John Lawrence “Larry” Cassingham died on December 23, 2007 — the day after his 89th birthday. These are the remarks in eulogy by his four children, made in birth order, and several of the photos that were shown at his memorial service, held on January 12, 2008.
I’m Carol. I’d like to start with a poem about Music. And why you may wonder would she do that? Dad wasn’t a musician himself, but he loved and appreciated it and loved to listen to Mom play. And he made sure that all of us got the opportunity to develop that part of ourselves if we wanted to. The poem is called
I Am Music
Through me spirits immortal speak the message that makes the world weep, and laugh, and wonder, and worship.
I tell the story of love and hate. I am the incense upon which prayers float to heaven.
I speak through the birds of the air, the insects of the field, the crash of waters on rock-ribbed shores, and the sighing of the wind in the trees.
I know no brother, yet all men are my brothers; I am the father of the best that is in them, and they are fathers of the best that is in me; I am of them and they are of me.
For I am the instrument of God.
I AM MUSIC.
This is taken from a poem that Mom gave me when they were in the process of leaving their home in Ladera to move into the Sequoias. She said Pa (her Dad) had framed it and given it to her on her 16th birthday. I’m sure any of you who know mom know what an amazing musical talent she is, and I know Gram and Pa nurtured that in her while she was growing up. When she showed me this poem, it was a deep validation somehow of the depth of understanding that Pa had about the role music played in the overall scheme of our lives, and in hers, and this seemed really special to me. Plus, I identified with the message myself.
In the early years of my life — the first 8 years — it was really just mom and me. But what struck me as I was thinking about all this, was that it really was mom, me, and music. I’ve never, not had music as a huge part of how I defined who I was. And not just music, but harmony.
My cousin and I were harmonizing together when we were practically toddlers. I can remember being really young and sitting under the piano while mom practiced, and I also have a joyful memory of learning how to skip — all around the room — while Mom played her skipping music.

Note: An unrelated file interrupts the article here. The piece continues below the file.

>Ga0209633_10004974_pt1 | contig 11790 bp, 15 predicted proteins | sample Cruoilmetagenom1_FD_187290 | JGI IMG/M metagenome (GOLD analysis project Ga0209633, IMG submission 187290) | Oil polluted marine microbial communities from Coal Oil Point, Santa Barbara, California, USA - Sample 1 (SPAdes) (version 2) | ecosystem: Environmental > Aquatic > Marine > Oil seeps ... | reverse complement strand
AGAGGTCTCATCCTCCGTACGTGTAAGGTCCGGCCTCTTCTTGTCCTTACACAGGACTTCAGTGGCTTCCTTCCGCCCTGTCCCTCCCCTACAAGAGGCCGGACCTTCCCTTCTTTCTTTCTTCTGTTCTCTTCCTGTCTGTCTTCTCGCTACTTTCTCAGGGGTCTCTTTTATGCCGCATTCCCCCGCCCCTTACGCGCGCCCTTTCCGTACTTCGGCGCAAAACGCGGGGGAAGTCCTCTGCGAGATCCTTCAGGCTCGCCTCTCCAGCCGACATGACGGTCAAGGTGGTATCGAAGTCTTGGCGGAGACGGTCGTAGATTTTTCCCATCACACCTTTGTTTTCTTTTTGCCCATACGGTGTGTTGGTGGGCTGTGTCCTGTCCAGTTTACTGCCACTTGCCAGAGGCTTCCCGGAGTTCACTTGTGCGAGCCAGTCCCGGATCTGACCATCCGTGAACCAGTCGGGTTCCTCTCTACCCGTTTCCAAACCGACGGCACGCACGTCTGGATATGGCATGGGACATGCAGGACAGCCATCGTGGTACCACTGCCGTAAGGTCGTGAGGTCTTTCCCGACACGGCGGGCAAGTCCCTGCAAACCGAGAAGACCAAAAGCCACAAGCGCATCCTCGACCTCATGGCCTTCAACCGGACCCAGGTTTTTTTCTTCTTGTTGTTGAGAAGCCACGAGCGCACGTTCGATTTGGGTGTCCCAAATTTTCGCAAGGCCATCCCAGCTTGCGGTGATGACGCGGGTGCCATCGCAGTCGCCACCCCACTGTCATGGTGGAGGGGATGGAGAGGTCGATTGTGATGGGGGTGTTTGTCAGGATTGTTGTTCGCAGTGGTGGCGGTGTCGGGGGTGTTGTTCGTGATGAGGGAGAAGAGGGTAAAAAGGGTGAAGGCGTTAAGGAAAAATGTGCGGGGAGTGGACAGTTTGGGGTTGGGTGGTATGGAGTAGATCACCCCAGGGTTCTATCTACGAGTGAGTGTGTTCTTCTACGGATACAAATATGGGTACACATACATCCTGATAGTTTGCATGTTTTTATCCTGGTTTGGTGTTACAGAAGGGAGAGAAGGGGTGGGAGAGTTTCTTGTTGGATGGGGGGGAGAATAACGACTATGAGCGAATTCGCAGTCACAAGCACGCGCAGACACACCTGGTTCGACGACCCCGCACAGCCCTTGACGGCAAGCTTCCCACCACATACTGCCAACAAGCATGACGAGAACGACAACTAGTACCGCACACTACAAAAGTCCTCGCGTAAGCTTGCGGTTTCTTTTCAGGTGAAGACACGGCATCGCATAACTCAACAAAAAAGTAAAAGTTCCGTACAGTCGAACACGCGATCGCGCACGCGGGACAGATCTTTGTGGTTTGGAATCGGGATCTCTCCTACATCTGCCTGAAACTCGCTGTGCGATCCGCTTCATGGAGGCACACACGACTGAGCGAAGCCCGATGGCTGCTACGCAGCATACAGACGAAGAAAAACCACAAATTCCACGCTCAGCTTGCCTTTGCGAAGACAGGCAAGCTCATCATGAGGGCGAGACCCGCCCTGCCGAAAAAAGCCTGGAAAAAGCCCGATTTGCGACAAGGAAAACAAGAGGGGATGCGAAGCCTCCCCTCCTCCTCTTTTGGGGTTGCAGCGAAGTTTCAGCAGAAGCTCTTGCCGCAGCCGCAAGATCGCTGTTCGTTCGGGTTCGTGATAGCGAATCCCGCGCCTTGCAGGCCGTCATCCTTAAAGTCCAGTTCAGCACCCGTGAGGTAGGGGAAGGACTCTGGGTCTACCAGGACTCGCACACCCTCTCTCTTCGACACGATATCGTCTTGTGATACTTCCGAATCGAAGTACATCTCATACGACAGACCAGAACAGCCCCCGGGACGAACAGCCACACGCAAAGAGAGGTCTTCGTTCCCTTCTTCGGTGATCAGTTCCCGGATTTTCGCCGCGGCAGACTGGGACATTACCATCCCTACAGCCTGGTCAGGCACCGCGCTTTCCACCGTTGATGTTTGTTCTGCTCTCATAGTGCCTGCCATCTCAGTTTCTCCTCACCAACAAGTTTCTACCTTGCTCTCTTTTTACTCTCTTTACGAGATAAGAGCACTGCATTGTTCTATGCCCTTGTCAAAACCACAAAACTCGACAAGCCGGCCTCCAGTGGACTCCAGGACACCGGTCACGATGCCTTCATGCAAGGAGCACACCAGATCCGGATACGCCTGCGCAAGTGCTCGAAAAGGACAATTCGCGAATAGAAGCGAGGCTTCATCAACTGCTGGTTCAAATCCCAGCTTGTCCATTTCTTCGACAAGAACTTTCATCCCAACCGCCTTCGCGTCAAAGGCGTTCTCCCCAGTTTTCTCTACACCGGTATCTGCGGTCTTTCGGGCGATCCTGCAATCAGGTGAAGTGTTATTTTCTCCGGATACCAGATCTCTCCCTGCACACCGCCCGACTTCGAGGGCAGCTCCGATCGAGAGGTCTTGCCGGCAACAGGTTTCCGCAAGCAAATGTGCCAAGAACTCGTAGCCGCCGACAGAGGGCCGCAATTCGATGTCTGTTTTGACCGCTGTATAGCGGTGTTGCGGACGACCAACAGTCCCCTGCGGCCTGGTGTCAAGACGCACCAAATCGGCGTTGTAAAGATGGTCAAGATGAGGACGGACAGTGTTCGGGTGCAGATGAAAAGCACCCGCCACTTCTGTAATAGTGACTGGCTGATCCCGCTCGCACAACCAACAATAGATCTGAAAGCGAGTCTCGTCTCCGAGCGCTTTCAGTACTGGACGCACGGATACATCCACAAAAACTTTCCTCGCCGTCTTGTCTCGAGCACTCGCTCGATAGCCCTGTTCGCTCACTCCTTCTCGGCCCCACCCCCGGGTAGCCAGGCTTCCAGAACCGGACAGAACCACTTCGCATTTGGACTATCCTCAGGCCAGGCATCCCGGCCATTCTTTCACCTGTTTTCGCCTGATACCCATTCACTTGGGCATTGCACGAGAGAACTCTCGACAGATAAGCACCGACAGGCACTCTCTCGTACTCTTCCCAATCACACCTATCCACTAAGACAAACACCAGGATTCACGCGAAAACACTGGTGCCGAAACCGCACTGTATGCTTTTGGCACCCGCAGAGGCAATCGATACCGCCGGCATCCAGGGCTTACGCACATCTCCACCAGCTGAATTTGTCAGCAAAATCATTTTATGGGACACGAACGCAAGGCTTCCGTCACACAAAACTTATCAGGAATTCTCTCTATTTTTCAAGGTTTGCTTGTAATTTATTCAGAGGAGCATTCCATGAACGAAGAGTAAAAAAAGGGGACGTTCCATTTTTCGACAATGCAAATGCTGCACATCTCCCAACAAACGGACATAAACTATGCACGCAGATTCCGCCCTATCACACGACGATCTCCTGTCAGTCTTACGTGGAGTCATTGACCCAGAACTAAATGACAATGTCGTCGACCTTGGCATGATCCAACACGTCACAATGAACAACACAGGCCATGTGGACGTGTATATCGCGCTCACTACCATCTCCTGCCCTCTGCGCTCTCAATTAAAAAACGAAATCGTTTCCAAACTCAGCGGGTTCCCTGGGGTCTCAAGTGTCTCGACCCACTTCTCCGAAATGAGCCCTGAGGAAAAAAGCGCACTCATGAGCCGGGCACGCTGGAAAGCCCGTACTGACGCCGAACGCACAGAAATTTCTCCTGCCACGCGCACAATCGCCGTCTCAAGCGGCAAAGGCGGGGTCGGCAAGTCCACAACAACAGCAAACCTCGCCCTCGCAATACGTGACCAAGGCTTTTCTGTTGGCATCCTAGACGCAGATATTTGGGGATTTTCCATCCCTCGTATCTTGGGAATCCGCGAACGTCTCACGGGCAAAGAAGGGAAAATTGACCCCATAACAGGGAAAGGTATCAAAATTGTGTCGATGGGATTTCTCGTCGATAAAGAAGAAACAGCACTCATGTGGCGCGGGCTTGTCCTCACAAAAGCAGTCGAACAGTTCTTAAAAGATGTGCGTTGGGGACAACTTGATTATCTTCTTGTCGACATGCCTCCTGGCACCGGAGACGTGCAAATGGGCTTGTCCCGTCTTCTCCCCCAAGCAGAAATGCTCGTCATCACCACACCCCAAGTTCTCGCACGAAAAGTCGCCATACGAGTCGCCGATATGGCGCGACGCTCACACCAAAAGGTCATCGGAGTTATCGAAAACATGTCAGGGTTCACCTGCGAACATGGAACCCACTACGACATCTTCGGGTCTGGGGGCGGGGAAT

But this isn’t about Mom, or me, it’s about Dad. And what’s neat is that Dad stepped right into that same role when he came into our lives.
I don’t think I appreciated it as a child — the commitment of it — but with me there was never any question about my having piano lessons, and even violin lessons for a while. And then with Mom, I loved watching how proud he was of her when she would play. He was her biggest fan, the proud MC at company dinners… always asking her to play, setting the stage.
And then later on, he’d be cooking dessert in the kitchen while she rehearsed and/or performed with her varying groups in the living room, and then he’d proudly serve the dessert — which was his way of sharing his talent with the guests, the way she had shared hers.
Somewhere along the line during this week of reflection, it has come to me that probably the biggest gift Dad gave me was how he unhesitatingly claimed me as his own. He legally adopted me and I became the first of the Cassingham kids, and I felt just as much right to that title as my 3 brothers who came next. I’m not sure I really understood or appreciated the depth of what that meant when I was growing up. I just took it for granted. And the fact that I could was the biggest gift of all.